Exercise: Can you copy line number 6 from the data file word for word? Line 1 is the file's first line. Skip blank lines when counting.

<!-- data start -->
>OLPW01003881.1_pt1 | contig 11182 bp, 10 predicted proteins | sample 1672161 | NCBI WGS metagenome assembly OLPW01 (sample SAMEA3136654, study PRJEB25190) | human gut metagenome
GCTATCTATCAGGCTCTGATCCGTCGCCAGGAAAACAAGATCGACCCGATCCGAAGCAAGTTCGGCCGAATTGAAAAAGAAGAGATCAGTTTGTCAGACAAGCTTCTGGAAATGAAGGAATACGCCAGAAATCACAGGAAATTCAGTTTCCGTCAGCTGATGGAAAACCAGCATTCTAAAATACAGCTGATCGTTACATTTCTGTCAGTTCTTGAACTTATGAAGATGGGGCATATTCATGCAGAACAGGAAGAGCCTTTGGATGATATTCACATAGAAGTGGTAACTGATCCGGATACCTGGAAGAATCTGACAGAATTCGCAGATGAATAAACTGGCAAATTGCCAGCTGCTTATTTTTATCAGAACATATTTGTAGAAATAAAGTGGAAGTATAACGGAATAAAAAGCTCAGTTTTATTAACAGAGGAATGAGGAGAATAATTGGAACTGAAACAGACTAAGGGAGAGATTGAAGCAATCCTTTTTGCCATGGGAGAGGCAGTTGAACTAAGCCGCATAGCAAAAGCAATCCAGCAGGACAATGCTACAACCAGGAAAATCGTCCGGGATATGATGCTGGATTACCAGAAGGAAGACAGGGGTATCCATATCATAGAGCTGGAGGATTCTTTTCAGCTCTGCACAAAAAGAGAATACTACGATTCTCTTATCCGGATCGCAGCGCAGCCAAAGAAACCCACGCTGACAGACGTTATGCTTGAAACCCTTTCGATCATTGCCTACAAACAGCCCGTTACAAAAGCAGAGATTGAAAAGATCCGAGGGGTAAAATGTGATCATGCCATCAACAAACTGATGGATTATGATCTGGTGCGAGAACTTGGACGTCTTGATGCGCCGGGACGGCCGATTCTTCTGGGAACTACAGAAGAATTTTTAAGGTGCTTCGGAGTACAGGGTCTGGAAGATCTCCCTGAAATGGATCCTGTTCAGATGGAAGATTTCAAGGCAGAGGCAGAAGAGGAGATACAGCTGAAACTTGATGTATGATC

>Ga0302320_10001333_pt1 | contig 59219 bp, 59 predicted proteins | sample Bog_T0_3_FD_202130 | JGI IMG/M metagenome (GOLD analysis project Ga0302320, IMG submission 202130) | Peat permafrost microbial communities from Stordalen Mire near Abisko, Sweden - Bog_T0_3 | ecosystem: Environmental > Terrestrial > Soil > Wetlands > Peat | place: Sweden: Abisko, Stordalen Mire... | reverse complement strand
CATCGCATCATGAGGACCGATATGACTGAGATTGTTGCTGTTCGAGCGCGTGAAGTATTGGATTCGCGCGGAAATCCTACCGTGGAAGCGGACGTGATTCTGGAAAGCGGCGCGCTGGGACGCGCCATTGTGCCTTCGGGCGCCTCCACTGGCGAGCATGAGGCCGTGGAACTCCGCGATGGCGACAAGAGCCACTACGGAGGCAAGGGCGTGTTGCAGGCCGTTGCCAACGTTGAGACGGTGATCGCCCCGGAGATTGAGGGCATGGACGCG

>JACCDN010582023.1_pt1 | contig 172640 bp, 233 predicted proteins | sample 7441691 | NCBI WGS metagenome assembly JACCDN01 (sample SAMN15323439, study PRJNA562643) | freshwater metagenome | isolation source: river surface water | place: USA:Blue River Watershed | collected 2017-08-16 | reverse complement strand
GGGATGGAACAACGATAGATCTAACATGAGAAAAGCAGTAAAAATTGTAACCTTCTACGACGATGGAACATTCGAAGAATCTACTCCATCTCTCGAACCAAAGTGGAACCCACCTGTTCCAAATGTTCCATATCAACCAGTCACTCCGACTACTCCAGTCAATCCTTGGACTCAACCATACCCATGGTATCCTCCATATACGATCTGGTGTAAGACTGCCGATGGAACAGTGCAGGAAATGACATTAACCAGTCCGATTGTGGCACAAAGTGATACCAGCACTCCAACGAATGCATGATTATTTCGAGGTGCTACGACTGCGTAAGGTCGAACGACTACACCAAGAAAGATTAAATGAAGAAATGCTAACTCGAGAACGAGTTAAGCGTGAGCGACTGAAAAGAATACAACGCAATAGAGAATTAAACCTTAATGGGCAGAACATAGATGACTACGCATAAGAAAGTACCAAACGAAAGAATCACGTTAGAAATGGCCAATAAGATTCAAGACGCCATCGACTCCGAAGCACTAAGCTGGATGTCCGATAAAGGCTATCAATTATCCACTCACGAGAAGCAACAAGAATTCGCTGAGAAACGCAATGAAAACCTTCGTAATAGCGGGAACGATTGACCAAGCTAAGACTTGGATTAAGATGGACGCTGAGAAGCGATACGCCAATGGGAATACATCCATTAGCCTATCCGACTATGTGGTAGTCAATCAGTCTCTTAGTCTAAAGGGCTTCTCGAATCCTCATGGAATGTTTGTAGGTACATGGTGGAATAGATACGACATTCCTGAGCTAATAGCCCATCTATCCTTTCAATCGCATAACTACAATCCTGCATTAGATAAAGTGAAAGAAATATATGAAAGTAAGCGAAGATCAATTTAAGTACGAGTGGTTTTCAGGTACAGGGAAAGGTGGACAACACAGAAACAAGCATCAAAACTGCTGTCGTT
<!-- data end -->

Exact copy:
GGGATGGAACAACGATAGATCTAACATGAGAAAAGCAGTAAAAATTGTAACCTTCTACGACGATGGAACATTCGAAGAATCTACTCCATCTCTCGAACCAAAGTGGAACCCACCTGTTCCAAATGTTCCATATCAACCAGTCACTCCGACTACTCCAGTCAATCCTTGGACTCAACCATACCCATGGTATCCTCCATATACGATCTGGTGTAAGACTGCCGATGGAACAGTGCAGGAAATGACATTAACCAGTCCGATTGTGGCACAAAGTGATACCAGCACTCCAACGAATGCATGATTATTTCGAGGTGCTACGACTGCGTAAGGTCGAACGACTACACCAAGAAAGATTAAATGAAGAAATGCTAACTCGAGAACGAGTTAAGCGTGAGCGACTGAAAAGAATACAACGCAATAGAGAATTAAACCTTAATGGGCAGAACATAGATGACTACGCATAAGAAAGTACCAAACGAAAGAATCACGTTAGAAATGGCCAATAAGATTCAAGACGCCATCGACTCCGAAGCACTAAGCTGGATGTCCGATAAAGGCTATCAATTATCCACTCACGAGAAGCAACAAGAATTCGCTGAGAAACGCAATGAAAACCTTCGTAATAGCGGGAACGATTGACCAAGCTAAGACTTGGATTAAGATGGACGCTGAGAAGCGATACGCCAATGGGAATACATCCATTAGCCTATCCGACTATGTGGTAGTCAATCAGTCTCTTAGTCTAAAGGGCTTCTCGAATCCTCATGGAATGTTTGTAGGTACATGGTGGAATAGATACGACATTCCTGAGCTAATAGCCCATCTATCCTTTCAATCGCATAACTACAATCCTGCATTAGATAAAGTGAAAGAAATATATGAAAGTAAGCGAAGATCAATTTAAGTACGAGTGGTTTTCAGGTACAGGGAAAGGTGGACAACACAGAAACAAGCATCAAAACTGCTGTCGTT